Strength and Body
The Protocol Eliot Ness Maduro is one of those cigars when you look at the wrapper and think it’s going to be a bold cigar. This is not the case, but that wasn’t surprising to me given there was no ligero in the filler. Strength-wise, this is a cigar that started in the mild to medium range before progressing to medium in the second half. Body-wise, the cigar was a solid medium from start to finish – with only a nominal increase in intensity along the way.
In terms of strength versus body, the body holds an easy edge from start to finish.
While I think it’s fair to say the Protocol Eliot Ness Maduro has a fairly linear and predictable flavor profile, I also think it’s fair to say that the flavors produced by this cigar are excellent. I liked the fact that Protocol Cigars delivered a more dialed-back maduro, and I think it’s a plus in terms of offering something different to their end consumers. While this isn’t something factored into the score, it must be noted that the packaging is beautiful and really complements the Nicaraguan Broadleaf wrapper nicely.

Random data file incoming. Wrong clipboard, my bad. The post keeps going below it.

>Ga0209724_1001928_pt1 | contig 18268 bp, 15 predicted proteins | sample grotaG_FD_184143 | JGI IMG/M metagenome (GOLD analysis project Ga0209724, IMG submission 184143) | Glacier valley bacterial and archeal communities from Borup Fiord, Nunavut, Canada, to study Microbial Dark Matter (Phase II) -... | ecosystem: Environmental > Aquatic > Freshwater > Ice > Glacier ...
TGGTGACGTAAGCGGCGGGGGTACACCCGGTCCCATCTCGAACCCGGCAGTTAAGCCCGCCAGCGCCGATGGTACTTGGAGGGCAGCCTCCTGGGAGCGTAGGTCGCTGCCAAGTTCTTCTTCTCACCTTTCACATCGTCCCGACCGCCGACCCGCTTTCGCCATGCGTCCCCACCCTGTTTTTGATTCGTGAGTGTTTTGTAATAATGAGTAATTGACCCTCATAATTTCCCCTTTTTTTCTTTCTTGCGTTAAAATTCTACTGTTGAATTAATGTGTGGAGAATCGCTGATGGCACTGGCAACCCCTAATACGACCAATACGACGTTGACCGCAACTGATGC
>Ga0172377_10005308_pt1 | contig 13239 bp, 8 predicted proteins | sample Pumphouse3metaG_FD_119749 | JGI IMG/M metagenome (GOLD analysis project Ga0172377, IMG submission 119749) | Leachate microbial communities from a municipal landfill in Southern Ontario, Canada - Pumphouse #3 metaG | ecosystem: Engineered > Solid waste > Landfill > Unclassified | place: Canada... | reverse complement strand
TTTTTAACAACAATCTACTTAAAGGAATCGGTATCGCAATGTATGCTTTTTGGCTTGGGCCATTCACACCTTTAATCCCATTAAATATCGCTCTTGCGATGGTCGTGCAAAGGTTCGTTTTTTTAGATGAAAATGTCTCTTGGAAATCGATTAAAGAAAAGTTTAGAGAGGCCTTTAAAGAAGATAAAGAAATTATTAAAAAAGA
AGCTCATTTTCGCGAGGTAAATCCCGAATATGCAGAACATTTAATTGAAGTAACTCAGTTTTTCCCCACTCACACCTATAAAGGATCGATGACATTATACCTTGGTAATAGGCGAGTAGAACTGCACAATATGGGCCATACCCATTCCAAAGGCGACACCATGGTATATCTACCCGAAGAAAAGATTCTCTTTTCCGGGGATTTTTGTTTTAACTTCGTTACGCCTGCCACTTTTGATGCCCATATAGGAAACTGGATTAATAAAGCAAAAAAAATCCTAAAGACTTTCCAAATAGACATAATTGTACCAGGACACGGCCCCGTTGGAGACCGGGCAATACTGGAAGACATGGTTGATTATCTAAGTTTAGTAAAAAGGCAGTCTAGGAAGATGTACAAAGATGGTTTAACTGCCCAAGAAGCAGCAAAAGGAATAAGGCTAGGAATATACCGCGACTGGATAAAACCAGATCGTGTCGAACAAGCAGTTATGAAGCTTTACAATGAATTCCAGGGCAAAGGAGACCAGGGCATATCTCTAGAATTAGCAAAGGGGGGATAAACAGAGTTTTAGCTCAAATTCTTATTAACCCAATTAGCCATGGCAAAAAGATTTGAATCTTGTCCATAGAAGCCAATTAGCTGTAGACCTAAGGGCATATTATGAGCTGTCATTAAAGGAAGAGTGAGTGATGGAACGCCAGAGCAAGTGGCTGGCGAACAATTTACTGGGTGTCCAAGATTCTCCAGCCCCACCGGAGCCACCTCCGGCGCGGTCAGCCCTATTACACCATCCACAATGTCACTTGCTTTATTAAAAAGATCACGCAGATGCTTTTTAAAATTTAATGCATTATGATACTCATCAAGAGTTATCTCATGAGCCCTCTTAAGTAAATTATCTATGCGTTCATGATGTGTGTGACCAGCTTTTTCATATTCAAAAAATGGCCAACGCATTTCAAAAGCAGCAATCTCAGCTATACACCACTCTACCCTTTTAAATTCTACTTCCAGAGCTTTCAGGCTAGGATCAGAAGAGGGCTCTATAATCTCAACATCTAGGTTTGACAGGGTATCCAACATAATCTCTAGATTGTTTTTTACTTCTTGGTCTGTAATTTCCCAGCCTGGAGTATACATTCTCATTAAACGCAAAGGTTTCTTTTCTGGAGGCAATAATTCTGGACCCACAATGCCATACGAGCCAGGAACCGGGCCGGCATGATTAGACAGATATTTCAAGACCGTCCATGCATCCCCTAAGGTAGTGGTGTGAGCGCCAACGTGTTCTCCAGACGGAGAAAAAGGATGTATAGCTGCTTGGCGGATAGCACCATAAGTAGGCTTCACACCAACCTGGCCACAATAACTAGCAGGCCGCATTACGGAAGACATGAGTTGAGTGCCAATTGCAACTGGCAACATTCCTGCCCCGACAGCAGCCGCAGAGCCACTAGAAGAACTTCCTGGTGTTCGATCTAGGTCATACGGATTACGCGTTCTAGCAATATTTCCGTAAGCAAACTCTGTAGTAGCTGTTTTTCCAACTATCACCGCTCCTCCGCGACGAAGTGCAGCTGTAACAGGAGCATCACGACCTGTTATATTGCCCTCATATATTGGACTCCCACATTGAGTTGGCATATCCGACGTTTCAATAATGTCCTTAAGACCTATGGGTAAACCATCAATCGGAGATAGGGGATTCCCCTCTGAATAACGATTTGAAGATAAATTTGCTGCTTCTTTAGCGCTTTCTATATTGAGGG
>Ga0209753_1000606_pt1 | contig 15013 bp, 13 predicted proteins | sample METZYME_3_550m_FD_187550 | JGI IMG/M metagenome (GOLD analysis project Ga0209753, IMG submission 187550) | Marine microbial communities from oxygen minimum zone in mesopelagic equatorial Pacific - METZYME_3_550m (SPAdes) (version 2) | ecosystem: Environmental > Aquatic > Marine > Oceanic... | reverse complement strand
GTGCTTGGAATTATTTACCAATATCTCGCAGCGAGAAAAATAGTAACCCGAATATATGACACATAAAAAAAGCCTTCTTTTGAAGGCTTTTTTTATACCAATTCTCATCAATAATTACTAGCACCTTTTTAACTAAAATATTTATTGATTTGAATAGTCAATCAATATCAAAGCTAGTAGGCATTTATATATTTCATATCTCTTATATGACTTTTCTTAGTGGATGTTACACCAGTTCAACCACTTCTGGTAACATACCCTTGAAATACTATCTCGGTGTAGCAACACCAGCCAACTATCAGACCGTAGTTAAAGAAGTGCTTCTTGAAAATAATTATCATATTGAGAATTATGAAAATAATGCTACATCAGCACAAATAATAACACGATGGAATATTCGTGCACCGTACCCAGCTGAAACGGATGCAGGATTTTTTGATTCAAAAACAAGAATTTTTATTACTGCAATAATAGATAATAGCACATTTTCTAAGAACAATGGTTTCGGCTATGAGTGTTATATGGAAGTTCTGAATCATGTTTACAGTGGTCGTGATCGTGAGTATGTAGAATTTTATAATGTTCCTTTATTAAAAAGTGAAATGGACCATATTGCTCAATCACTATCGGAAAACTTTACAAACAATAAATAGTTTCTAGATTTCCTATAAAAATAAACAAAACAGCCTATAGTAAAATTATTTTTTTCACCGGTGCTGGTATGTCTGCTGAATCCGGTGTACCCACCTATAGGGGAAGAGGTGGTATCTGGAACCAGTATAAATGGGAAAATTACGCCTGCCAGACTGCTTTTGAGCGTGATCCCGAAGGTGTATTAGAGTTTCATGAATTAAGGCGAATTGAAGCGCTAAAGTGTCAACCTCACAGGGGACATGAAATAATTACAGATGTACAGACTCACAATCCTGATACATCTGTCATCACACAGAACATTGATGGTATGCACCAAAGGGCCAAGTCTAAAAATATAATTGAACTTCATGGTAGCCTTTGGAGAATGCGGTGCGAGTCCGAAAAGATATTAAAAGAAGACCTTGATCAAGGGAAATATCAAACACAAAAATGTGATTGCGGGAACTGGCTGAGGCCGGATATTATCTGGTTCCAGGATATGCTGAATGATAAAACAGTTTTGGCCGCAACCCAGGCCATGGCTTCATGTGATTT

Speaking of Nicaraguan Broadleaf wrapper, it’s been a little hit or miss with me. I think the use of this wrapper is still in its infancy and we will see better in terms of crops and fermentation in the future. At the same time, I think the team at Protocol along with blender Hector Alfonso did very well here. It’s still a cigar I would recommend to any cigar enthusiast, and it’s certainly one I would buy and smoke again.
Key Flavors: Coffee, Earth, Dried Fruit, White Pepper, Wood
Draw: Very Good
Complexity: Medium Minus
Strength: Mild to Medium (1st Half), Medium (2nd Half)
Finish: Very Good
Value: Buy One
Photo Credits: Cigar Coop